The Oversexualization of Marriage

I was recently given a copy of Ed and Lisa Young’s book, Sexperiment.  I’ve only thumbed through it a bit, but so far its what you’d expect from a book with that title.  It’s their attempt at making marriages healthier by encouraging more sex and intimacy.  Of course, sex isn’t the only thing discussed in the book and Young is quick to point out that Christ should occupy the foundational role in any marriage (pg. 9).

However, I’m concerned that in the evangelical culture we have recently begun to overemphasize the role of sex in marriage.  Now, I’m the first to admit that a healthy sex life is important in a healthy marriage.  Further, I do agree that often times, sex has been demonized within the church and that there needs to be a healthy, biblical understanding of sex.  However, if one considers the current landscape of sermons and books available on sex, a person could be led to believe that the Bible is filled to the brim with references to sex.  This simply is not the case.  When one considers just how little time the scripture gives to sex and just how little time sex occupies in the overall picture of marriage, it becomes difficult to justify all of the sexualization going on within the evangelical church.

As I said earlier, I’ve not read all of Young’s book (I’m not sure I will) and my goal here is not to demonize Ed Young or Mark Driscoll (Real Marriage, The Peasant Princess) or anyone else.  In fact, Danny Akin has even commended Driscoll for answering some of the tough questions regarding sex.

My concern, instead, is that we as evangelicals may be guilty of the same oversexualization that we see in our secular culture.  Evangelicals have figured out what others have known for years…sex sells.  Christ may be the foundation for marriage, but A Christ Centered Marriage doesn’t market as easily as Sexperiement or Intended for Pleasure.  There is certainly value in working to correct our culture’s misunderstanding of sex, but part of our efforts must surely focus on correcting our culture’s fascination and addiction to sex.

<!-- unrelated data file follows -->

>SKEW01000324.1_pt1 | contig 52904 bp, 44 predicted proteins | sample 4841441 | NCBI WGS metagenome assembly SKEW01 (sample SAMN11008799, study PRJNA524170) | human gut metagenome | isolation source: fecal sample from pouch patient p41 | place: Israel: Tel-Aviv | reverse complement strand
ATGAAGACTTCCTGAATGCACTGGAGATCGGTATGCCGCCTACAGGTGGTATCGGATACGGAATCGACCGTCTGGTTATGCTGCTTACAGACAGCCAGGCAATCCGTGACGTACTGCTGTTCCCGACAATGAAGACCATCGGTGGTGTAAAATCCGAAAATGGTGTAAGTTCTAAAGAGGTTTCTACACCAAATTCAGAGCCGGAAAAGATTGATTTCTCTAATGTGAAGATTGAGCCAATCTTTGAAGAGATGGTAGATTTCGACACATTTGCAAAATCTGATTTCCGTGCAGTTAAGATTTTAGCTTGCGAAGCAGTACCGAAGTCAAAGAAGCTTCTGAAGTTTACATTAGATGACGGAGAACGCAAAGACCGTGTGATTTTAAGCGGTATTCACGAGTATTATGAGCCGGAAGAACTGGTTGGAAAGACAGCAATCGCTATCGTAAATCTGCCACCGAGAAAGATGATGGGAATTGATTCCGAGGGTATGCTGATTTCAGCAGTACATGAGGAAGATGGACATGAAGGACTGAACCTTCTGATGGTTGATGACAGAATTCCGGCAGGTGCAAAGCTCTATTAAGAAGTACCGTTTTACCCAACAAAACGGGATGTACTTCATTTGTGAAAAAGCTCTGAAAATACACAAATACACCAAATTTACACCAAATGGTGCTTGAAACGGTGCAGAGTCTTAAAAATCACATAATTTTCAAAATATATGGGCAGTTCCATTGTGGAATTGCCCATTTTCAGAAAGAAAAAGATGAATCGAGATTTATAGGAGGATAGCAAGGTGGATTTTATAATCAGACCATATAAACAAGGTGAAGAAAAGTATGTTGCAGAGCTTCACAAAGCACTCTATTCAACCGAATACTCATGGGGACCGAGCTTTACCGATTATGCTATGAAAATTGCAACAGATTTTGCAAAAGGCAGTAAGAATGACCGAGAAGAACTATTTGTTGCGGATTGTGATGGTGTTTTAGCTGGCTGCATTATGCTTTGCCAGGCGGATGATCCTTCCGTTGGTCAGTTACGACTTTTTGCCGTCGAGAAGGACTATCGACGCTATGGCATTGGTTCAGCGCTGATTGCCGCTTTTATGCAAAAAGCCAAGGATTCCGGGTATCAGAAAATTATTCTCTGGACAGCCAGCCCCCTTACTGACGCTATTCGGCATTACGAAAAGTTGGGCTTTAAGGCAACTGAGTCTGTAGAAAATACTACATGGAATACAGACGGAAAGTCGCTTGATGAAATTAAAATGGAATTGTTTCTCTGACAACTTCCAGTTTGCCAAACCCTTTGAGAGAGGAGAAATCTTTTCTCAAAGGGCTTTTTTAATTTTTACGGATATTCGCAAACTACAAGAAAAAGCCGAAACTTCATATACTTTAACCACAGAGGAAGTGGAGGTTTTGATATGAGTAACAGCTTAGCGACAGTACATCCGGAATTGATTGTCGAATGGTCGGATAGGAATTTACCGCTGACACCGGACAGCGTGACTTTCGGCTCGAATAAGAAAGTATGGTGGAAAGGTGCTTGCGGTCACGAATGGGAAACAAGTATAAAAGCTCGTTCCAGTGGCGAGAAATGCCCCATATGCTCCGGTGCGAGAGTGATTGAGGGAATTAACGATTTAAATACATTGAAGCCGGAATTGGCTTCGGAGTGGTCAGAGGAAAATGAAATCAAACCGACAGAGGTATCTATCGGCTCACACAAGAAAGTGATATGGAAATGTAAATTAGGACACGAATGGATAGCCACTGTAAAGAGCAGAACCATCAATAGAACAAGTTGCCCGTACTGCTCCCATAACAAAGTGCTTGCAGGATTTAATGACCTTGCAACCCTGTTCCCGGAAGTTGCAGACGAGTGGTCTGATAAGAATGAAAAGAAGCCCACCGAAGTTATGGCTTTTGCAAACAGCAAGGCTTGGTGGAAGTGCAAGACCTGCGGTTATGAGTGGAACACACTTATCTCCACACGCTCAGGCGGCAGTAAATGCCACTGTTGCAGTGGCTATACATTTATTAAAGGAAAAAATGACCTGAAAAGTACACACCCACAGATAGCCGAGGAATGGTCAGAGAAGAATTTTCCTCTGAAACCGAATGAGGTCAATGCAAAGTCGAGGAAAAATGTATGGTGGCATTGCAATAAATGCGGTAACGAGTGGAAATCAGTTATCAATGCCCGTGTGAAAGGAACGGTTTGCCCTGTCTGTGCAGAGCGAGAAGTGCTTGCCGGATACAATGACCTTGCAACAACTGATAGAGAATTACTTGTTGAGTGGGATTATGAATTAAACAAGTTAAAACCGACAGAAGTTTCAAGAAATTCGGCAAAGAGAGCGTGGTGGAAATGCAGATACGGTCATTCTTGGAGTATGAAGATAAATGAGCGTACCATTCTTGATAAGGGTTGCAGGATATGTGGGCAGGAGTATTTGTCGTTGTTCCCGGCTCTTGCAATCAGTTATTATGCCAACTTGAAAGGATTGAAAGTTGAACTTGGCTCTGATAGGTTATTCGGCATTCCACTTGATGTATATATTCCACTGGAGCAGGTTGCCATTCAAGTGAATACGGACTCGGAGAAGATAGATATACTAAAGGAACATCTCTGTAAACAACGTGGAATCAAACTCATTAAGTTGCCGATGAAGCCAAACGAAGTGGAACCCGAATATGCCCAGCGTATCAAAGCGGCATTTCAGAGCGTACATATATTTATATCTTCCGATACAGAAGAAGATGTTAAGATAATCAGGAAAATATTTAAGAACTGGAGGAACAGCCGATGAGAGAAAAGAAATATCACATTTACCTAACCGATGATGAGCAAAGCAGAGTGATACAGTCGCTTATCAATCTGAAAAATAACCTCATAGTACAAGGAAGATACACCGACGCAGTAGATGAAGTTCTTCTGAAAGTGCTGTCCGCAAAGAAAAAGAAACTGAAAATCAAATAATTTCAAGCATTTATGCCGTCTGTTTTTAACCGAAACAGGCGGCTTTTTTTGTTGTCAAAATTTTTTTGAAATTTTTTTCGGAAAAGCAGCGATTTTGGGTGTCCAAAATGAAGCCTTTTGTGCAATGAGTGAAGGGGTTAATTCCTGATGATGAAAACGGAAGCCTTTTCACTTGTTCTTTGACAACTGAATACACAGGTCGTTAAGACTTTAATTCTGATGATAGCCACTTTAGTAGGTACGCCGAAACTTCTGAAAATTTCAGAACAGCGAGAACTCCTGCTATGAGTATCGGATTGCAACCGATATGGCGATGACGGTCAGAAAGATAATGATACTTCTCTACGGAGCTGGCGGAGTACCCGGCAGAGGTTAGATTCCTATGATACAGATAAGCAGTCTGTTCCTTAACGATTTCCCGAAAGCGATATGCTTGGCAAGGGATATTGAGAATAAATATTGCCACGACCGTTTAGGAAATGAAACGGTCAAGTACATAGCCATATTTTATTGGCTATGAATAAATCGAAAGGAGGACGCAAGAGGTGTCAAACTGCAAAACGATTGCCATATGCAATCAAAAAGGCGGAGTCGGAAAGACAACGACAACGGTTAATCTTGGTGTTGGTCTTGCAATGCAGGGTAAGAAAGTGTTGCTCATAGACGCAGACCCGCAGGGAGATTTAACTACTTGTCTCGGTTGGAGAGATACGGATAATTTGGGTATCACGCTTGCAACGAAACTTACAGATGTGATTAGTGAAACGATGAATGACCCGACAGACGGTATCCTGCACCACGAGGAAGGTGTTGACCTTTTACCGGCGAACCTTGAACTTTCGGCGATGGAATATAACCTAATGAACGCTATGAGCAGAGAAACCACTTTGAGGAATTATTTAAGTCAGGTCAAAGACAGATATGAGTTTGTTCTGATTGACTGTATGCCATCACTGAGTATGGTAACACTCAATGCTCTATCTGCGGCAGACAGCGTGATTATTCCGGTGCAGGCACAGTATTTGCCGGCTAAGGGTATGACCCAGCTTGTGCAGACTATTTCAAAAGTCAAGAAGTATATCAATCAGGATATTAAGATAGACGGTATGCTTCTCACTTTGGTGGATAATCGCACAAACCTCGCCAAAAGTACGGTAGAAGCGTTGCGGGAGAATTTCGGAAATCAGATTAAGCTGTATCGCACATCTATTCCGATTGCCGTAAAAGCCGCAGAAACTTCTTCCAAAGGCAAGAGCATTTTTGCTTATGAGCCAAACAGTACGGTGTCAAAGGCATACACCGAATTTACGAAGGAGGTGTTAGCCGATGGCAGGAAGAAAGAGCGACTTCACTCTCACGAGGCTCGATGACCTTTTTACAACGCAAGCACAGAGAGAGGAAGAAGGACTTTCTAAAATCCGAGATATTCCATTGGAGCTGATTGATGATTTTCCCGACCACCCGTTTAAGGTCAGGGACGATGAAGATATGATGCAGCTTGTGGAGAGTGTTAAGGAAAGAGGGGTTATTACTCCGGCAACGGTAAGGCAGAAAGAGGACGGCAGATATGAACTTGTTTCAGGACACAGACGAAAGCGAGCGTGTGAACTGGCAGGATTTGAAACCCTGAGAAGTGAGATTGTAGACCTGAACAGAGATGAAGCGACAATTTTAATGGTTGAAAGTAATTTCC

We may do well to adopt some of C.S. Lewis’ perspective on sex.  In Mere Christianity  he writes,

They tell you sex has become a mess because it was hushed up.  But for the last twenty years it has not been.  It has been chattered about all day long. yet, it is still in a mess…If anyone says that sex, in itself, is bad, Christianity contradicts him at once.  But, of course, when people say, ‘Sex is nothing to be ashamed of,’ they may mean ‘the state into which the sexual instinct has now got is nothing to be ashamed of.’

If they mean that, I think they are wrong.  I thing it is everything to be ashamed of.  There is nothing to be ashamed of in enjoying your food: there would be everything to be ashamed of if half the world made food the main interest of their lives.

Lewis goes on to argue that chastity and sexual morality are not easy, but they are possible and right.  He urges Christians to view sex as a gift from God, one to be enjoyed, but not one to be flaunted.  Sex is normal and healthy, but it must never become primary.

As we contend for the absolute value of Christ over and above all things, we must affirm that Christ is the centerpiece in marriage as well. Sex is certainly important, but marriage is about much more than sex. Let us all be careful that as we seek to correct misunderstandings about sex we are primarily concerned with offering gospel centered marriages and lives and not merely capitalizing on our culture’s preoccupation with sex.

 

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